by Amy Hollywood
In reading Henry James’s late novel The Wings of the Dove with Honoré de Balzac’s Seraphita, Amy Hollywood argues that James performs through his novel an act of secular devotion, a memorialization of lost others through which he enables himself to continue to live.
The essay begins:
In the eighth book of Henry James’s late novel The Wings of the Dove, the young orphaned American heiress Milly Theale has a party. She has rented a Venetian palace from which she is too ill to leave. She is even too sick, although she refuses to acknowledge it, to come down for dinner. But she will, her companion Susan Stringham tells Merton Densher, one of the three key figures in this (doubly) failed marriage plot, come down after dinner, to a candlelit frescoed room filled with music. (“He had found Susan Shepherd alone in the great saloon, where even more candles than their friend’s large common allowance—she grew daily more splendid; they were all struck with it and chaffed her about it—lighted up the pervasive mystery of Style.”)
Mrs. Stringham insists that Densher stay to participate in what he calls the “court life” Milly and her companion, together with their Italian cicerone, Eugenio, have created. Milly is, Mrs. Stringham insists, a princess. (This has been her refrain for the length of the novel.) But Milly is more than that. When Densher admits all that Milly has done for him and those who attend her court, Mrs. Stringham
promptly showed how this was almost all she wanted of him. “That’s all I mean, if you understand it of such a court as never was: one of the courts of heaven, the court of a reigning seraph, a sort of a vice-queen of an angel. That will do perfectly.” (Wings, 560)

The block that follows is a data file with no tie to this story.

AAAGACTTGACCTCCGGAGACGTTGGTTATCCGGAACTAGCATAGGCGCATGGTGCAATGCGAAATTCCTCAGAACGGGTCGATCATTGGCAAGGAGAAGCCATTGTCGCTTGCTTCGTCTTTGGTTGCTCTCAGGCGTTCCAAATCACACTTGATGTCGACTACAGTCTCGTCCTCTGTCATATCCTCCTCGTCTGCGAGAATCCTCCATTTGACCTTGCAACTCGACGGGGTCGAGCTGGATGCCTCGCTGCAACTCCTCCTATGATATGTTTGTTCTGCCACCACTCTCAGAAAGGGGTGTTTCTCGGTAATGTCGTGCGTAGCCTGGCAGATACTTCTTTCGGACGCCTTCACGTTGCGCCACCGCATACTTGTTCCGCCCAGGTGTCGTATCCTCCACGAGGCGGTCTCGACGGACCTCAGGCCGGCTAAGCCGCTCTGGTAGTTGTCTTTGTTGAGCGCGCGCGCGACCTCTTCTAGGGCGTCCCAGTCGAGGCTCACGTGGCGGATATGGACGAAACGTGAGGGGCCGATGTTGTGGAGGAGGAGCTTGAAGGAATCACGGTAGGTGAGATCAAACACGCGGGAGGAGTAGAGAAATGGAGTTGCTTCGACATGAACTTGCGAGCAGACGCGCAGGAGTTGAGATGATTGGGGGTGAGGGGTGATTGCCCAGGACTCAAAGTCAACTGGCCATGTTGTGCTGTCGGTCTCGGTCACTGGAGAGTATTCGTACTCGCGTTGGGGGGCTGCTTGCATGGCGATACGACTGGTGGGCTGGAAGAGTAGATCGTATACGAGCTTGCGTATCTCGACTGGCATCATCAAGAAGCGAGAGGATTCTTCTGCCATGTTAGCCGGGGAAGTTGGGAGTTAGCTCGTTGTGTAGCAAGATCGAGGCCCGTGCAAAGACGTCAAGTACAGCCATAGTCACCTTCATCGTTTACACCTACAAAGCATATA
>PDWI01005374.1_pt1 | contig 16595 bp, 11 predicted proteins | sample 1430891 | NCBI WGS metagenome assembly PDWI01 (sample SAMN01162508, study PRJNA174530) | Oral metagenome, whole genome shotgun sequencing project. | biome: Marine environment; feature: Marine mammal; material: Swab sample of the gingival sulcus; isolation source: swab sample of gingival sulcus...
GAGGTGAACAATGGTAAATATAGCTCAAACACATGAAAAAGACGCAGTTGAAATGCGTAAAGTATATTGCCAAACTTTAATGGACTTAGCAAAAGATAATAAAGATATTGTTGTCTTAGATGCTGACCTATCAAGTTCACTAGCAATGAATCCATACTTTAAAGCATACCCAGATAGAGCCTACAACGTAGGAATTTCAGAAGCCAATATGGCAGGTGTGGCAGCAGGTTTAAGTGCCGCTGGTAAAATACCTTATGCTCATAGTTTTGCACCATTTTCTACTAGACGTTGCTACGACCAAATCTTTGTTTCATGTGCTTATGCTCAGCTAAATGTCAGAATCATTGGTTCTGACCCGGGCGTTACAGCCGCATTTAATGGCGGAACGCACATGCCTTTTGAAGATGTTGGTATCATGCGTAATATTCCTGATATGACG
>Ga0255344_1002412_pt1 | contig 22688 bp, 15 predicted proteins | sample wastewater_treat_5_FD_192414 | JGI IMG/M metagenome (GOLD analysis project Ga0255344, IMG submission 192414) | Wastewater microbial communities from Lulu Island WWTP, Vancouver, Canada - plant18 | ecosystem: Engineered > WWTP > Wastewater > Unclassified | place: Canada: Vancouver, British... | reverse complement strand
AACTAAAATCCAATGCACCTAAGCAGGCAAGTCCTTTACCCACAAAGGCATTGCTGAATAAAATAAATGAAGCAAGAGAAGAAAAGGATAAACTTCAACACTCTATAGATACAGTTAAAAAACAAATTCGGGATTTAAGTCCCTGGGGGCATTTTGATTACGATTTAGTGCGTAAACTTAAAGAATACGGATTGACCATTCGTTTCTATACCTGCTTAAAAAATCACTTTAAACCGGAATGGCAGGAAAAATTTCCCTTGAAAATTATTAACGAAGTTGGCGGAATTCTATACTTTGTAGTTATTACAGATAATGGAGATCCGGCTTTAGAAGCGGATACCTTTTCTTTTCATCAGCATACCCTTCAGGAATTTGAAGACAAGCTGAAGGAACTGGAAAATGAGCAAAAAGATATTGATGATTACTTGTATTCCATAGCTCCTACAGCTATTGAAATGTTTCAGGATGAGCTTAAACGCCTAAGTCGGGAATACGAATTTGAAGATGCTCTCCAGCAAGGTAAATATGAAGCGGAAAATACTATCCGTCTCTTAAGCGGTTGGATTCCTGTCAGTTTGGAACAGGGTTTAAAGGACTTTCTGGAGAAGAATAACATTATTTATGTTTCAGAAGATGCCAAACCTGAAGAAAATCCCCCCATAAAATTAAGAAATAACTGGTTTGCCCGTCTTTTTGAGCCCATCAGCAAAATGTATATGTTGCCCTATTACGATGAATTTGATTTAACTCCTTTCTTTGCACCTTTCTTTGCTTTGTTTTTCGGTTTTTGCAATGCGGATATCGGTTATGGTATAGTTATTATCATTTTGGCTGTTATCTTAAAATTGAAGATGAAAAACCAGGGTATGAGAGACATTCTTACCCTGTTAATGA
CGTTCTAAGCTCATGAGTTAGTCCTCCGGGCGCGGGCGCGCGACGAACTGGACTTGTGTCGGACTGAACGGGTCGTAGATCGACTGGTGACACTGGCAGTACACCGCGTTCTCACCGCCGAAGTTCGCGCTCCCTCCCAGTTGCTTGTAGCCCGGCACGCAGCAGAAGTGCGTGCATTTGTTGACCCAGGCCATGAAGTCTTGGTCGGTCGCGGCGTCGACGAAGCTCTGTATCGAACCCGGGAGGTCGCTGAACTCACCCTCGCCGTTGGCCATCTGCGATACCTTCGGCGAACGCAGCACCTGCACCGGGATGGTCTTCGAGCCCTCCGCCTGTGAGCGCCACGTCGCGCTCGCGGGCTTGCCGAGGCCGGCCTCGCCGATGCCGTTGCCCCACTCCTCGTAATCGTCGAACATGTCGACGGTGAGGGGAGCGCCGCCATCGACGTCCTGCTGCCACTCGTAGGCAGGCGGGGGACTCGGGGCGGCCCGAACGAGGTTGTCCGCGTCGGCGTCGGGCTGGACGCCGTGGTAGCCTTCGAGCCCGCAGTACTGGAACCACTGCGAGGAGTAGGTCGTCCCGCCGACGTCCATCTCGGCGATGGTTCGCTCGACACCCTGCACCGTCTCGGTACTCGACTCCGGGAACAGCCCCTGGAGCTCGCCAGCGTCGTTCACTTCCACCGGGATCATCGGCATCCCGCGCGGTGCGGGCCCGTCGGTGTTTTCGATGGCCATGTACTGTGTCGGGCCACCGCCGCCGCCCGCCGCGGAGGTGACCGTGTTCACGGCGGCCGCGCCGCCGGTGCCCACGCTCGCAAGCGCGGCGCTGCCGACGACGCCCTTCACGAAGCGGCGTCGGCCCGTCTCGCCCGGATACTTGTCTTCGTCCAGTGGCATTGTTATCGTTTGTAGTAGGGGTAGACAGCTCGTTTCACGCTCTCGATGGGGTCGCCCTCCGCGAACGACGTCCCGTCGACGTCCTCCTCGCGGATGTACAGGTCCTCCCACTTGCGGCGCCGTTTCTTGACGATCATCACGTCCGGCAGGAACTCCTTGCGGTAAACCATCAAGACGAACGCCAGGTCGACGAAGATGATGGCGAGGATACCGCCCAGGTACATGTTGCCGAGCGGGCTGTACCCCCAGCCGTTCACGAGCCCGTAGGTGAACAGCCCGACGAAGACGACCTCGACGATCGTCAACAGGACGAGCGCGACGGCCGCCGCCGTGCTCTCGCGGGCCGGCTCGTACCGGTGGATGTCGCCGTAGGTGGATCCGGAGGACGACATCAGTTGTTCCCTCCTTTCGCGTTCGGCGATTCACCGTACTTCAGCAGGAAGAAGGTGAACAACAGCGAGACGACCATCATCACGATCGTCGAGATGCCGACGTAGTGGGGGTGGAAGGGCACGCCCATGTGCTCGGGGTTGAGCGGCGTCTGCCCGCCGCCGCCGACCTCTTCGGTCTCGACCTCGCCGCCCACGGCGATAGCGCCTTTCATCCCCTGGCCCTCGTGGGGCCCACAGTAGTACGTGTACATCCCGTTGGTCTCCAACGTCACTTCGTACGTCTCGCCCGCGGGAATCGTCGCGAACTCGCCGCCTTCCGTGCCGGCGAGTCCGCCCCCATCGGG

Milly is an angel, and not just any angel, but a seraph, the highest of the angelic orders, one of those who stand closest to God and are fully infused with God’s light and love.
The biblical basis of James’s word choice echoes, of course, the words of the Psalm with which he names the novel. James’s seraph elicits Christian conceptions of the celestial hierarchies as well as nineteenth-century British and American domestic angelology, yet the more direct reference is, I think, to a very specific seraph, the title character of a short novel by Honoré de Balzac, published in the Revue de Paris in 1834, later republished with Louis Lambert and “Les Proscrits” as Le Livre Mystique. James had most certainly read Séraphîta, as he seems to have read all of Balzac’s work in preparation for various essays designed to assess the work of the French realist for American audiences. The Ambassadors, written in 1900 and 1901, before The Wings of the Dove, but published a year after, in 1903, takes Lambert as the name of its hero, Lambert Strether. Other hints scattered throughout The Wings of the Dove point us to Seraphita, as I will show.